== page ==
Weaving together the unfolding narrative of the voyage itself with a groundbreaking synthesis of the latest theories about Arctic ice production—and the troubling signals it may now be sending us—Riddle of the Ice is a taut and suspenseful science mystery told as captain's log. This is narrative nonfiction of the highest calibre, and it is certain to become a classic in the genre.

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Editorial Reviews

From the Publisher
"This crucial book describes a voyage in every sense of the word—a wonderfully told account of a passage to some of the world's loneliest waters, as well as a remarkably lucid tale of a journey into the most vital science now in progress anywhere on earth."—Bill McKibben, author of The End of Nature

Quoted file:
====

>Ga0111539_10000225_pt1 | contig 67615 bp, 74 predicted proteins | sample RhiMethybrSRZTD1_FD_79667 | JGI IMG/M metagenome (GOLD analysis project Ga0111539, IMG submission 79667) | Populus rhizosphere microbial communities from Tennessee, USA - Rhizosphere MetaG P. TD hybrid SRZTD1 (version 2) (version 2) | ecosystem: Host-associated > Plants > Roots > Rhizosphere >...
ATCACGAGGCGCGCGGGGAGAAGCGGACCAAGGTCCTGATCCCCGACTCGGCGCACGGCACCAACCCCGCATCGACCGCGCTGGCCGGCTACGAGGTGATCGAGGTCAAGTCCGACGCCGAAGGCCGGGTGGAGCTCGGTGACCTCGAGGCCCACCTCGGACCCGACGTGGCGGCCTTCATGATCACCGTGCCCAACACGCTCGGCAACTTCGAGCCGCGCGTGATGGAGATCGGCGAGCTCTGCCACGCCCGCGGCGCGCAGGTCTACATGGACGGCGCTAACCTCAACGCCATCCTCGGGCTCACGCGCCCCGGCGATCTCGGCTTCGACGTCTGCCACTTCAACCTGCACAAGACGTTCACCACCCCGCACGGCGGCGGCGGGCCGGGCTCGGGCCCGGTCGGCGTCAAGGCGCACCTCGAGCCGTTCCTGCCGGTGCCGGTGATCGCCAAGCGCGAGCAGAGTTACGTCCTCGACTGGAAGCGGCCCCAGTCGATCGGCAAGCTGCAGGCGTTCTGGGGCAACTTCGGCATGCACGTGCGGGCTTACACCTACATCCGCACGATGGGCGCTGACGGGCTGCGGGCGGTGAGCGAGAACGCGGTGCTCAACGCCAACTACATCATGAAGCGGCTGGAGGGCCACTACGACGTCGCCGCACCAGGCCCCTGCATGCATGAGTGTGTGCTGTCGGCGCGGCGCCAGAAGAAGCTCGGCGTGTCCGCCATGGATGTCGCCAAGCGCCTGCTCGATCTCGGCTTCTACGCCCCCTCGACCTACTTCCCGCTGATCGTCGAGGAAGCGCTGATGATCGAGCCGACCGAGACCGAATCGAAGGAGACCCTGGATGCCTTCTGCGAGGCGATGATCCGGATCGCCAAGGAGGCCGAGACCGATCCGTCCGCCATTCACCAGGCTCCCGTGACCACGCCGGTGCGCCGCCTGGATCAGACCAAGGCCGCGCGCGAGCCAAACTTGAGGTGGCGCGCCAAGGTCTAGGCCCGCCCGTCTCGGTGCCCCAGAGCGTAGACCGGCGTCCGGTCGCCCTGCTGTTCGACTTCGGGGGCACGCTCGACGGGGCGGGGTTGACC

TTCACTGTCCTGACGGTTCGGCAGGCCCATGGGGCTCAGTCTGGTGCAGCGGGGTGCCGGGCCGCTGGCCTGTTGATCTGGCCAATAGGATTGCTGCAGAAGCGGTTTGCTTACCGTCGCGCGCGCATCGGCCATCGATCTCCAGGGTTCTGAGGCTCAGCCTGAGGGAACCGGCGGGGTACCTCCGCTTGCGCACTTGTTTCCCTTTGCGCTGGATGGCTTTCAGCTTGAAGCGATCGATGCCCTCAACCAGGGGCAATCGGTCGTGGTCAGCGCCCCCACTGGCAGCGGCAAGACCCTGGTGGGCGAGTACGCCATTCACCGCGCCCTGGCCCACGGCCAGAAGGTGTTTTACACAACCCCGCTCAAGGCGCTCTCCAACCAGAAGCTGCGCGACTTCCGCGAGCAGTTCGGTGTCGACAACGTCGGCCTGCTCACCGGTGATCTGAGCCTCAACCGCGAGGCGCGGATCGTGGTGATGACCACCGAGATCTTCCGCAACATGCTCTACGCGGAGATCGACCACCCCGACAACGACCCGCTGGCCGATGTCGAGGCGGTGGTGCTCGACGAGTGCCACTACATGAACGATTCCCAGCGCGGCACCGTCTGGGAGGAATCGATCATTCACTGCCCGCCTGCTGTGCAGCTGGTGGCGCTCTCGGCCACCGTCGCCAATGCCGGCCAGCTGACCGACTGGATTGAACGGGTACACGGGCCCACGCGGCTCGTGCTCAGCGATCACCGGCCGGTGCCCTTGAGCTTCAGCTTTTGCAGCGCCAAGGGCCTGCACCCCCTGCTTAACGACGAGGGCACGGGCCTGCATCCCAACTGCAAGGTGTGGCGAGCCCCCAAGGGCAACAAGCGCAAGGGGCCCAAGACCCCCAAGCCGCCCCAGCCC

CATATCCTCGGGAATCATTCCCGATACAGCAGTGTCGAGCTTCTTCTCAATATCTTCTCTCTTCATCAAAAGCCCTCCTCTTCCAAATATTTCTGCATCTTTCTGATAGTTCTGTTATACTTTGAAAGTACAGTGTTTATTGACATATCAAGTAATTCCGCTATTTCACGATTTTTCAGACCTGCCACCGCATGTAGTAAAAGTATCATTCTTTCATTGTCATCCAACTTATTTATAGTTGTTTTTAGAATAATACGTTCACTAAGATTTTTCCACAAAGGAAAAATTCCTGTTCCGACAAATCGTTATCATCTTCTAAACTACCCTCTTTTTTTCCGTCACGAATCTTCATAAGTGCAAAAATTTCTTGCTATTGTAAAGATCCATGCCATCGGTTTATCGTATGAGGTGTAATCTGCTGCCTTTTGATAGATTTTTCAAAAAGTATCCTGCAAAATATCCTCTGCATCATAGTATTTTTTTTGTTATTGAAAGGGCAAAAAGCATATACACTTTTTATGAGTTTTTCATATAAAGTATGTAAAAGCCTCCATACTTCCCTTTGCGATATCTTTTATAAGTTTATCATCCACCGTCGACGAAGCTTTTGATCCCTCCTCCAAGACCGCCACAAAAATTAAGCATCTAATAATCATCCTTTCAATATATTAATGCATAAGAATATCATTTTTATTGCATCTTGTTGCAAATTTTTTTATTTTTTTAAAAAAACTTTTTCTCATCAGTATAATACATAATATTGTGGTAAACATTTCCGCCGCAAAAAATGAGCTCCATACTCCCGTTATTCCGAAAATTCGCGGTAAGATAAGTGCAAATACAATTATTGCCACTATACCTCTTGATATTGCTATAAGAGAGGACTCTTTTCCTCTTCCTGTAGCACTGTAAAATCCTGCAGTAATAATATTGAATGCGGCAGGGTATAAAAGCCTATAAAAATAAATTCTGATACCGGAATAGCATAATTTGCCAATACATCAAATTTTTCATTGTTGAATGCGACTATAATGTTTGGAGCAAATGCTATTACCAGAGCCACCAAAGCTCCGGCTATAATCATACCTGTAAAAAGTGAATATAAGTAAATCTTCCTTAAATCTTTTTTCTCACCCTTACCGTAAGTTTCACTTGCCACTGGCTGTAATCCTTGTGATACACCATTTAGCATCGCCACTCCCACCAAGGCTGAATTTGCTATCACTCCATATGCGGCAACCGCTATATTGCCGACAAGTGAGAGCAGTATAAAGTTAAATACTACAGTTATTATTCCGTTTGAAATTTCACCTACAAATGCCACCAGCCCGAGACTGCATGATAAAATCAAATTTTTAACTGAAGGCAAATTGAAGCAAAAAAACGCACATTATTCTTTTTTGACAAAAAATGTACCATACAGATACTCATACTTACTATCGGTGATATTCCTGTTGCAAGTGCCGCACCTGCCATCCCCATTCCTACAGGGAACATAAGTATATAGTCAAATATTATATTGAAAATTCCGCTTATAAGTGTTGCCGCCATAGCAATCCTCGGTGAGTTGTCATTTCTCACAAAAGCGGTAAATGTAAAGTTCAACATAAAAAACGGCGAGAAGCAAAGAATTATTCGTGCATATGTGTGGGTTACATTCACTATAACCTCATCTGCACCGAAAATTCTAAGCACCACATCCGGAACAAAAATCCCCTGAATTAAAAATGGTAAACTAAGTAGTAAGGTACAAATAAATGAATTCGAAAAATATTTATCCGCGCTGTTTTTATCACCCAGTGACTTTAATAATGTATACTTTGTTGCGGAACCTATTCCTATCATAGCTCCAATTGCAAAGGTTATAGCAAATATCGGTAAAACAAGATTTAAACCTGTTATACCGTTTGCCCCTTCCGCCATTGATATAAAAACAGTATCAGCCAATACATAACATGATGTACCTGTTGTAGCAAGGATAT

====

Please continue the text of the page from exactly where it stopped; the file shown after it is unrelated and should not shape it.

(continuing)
"Offers not only a provocative introduction to the emerging field of 'earth systems science,' but also a gripping sea yarn tinged with disquieting scenarios of cataclysmic climate change."—Outside

"Wonderfully rich...[Arms'] science reporting is sound, his eye for meaningful detail sharp."—Kirkus Reviews

Library Journal